Not sure when iWeek got its name. Maybe during the days of e- and i- prefixes to everything anyone wanted anyone else to think of as trendy.
It’s a week-long gathering of telecoms industry people of varying walks of life, everything from little Wi-Fi operators to big fibre companies to wireless ISPs to politicians to goodness knows what. Then, at some point, some publications geniuses decided to make a magazine called iWeek. It’s all very confusing to the industry newbie.
Last year, iWeek was my first week at Skyrove and I knew nothing. I did, however, know enough to latch onto Rich Thanki, who was the guest speaker, who I had the pleasure of reconnecting with earlier this year in Dakar. This time around I not only knew how spectrum worked but had actually read his 90-page article on TVWS.
This year I knew a bit more, and was even running for election to the management committee of WAPA (the Wireless Industry Providers Association, a voluntary trade group mostly for wireless ISPs but for all people interested in wireless).
This year the guest speaker was Cory Doctorow, sci-fi writer, digital rights activist, and modern-day techno-realist. I went up to say hello to a fellow North American and wound up having lunch with him on the first day of the conference. Smart guy, and very interesting and dynamic but he kind of rocked my world from two perspectives.
The first was at lunch when he pointed out that there is actually very little that can be used to predict or even necessarily influence successful companies. It’s hard sometimes to separate skill from luck from the right connections, being in the right place at the right time, etc. Essentially the sample set of successful companies is so small that it’s actually not possible to pick out the variables that lead to success. This is why many of the former shining lights of the Silicon Valley VC arena are no longer shining so bright.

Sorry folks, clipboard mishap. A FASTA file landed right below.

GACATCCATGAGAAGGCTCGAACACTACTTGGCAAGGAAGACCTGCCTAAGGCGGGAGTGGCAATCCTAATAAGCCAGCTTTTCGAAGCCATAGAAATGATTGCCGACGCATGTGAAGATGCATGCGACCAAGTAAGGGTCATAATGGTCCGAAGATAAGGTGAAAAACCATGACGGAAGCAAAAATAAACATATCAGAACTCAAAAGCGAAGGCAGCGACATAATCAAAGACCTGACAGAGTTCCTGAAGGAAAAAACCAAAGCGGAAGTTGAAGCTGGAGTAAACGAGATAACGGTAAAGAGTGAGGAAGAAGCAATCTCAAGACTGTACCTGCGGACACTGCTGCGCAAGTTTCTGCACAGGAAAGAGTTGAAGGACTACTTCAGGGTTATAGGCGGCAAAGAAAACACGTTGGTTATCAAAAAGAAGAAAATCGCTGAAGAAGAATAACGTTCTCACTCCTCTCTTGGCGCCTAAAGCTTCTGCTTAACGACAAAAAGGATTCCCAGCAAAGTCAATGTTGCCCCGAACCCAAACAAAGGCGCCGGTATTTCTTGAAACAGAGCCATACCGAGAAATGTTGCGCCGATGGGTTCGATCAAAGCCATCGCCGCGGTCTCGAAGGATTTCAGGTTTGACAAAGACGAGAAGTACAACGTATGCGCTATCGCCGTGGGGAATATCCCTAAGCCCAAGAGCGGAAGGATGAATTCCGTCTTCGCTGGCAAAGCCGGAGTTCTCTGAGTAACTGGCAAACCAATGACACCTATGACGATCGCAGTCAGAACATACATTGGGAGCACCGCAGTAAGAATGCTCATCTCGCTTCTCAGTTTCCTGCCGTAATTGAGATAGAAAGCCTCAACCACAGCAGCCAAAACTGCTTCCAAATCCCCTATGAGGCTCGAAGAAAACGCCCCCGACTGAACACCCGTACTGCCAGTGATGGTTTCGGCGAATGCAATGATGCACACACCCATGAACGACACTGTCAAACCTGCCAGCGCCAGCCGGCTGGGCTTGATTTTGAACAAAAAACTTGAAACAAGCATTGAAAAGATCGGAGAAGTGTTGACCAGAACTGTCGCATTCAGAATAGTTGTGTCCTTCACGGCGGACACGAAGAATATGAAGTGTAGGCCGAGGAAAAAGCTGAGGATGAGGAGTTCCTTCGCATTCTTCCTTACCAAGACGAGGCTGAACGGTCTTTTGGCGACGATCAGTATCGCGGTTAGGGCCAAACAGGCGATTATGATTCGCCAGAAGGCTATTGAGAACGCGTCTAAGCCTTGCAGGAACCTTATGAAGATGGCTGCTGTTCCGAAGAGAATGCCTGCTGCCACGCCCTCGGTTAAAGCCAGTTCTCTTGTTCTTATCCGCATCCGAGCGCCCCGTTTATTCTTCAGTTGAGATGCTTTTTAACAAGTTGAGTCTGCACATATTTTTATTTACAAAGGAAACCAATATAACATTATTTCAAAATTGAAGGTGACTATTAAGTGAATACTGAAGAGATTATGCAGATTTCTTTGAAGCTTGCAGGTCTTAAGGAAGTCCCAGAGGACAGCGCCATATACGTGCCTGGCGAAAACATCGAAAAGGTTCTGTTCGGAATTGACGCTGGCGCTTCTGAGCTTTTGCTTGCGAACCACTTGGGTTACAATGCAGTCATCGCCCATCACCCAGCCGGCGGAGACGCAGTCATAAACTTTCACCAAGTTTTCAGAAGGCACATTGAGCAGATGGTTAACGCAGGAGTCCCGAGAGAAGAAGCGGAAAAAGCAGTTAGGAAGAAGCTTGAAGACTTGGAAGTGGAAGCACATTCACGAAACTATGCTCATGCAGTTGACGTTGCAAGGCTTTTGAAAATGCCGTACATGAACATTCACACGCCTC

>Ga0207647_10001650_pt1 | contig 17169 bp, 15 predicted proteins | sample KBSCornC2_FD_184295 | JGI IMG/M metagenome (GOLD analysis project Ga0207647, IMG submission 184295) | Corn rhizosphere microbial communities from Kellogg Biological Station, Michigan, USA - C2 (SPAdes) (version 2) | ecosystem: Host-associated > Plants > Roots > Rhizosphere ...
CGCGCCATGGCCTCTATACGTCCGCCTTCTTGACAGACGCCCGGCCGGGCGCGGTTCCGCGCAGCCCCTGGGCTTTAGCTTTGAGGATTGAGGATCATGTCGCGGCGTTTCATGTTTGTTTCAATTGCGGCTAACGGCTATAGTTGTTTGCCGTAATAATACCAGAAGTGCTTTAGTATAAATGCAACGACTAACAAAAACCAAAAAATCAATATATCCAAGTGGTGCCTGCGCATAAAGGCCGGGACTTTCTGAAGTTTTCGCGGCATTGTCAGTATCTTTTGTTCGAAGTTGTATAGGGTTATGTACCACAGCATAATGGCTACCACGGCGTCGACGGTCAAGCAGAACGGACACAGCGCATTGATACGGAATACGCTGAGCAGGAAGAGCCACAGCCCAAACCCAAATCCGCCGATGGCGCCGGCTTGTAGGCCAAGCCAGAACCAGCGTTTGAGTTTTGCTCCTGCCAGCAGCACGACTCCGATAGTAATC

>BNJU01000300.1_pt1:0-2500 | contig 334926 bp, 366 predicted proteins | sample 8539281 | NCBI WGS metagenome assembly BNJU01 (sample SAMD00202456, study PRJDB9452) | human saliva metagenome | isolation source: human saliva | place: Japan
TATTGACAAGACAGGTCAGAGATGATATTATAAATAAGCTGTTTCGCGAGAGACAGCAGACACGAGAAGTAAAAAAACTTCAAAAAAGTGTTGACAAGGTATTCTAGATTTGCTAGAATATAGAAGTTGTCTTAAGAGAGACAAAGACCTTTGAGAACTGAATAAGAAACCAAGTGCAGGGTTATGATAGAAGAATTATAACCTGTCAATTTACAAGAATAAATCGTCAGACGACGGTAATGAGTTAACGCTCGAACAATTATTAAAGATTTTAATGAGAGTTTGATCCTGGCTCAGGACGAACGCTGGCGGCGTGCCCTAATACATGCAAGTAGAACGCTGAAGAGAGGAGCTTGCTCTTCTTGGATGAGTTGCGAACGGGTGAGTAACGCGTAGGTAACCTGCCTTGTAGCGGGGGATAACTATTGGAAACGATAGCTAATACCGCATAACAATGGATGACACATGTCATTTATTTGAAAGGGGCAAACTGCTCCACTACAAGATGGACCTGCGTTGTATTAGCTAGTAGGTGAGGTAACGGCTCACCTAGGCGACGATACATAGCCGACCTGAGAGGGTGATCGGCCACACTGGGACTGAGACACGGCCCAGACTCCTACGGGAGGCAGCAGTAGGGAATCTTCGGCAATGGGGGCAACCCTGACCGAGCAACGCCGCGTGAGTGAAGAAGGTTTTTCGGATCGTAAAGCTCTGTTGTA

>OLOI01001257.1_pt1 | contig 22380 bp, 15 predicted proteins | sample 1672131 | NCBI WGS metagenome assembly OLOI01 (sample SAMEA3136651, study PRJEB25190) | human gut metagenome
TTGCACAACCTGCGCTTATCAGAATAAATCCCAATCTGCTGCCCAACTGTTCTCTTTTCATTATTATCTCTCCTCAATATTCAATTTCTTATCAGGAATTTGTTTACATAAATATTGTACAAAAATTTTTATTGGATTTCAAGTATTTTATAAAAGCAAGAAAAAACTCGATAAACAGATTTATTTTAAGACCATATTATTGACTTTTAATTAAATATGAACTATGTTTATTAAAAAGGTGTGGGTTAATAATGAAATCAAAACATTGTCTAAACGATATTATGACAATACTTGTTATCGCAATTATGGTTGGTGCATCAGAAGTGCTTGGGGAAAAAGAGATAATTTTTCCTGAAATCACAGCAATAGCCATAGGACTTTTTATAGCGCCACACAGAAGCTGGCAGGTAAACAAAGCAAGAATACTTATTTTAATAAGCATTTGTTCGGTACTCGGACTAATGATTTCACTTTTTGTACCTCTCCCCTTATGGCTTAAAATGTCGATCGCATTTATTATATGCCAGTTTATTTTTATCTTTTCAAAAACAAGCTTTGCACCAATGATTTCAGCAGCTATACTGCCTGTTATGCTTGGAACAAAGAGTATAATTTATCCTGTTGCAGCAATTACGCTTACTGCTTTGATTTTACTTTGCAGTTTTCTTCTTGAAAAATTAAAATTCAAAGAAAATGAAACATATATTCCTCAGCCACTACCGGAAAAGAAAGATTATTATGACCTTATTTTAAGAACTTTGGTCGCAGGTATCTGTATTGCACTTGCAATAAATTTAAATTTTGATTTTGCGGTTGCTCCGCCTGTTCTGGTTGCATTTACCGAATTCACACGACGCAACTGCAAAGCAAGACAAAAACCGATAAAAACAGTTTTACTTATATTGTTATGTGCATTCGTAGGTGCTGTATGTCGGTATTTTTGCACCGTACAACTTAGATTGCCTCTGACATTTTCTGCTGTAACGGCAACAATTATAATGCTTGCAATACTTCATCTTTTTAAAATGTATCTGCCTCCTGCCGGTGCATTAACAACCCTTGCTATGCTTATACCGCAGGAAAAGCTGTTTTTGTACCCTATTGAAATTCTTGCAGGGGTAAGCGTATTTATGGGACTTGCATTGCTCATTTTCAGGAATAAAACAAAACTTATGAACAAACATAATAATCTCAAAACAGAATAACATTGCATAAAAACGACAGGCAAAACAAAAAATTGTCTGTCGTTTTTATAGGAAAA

The best indicator of future success is past success but a success in one past career certainly does not guarantee or indicate in a future startup or different circumstance. Scary as hell for a small company CEO or entrepreneurial-minded person. Hey it’s one thing to invest some money in small companies if you have it as an angel, maybe you win some maybe you lose some. To invest time is a lot more. VCs in the U.S. I think are mostly just sharks; they know it’s gambling which is why they expect most investee companies to fail.
But us … we live it. We don’t think of it as gambling. We like to think we have some control.
Ahh determinism is a fun fantasy no? So is the ability to control our own destiny.
The other thing that scared the living daylights out of me was this notion that in an ever-more electronic world, it is far too easy to hack into improperly-designed systems. The best example is the pacemaker that has been hacked to deliver a lethal pulse, or a digital hearing aid that can be made not to make us hear certain things, or make us hear things that aren’t there, or send what we’re hearing to someone else. Think of Google Glass.
So I may or may not start to get more involved in such things here, because someone’s gotta do it.
Interesting times. The event was held at this beautiful eco resort in Johannesburg South. Very very dry though, but stunning. Cape Town you can mistake for somewhere European. Joburg not. Definitely one of those times when I had a bit of a ‘I live in Africa and run a telecoms company’ type moment. Small, yes, but we’re getting things going.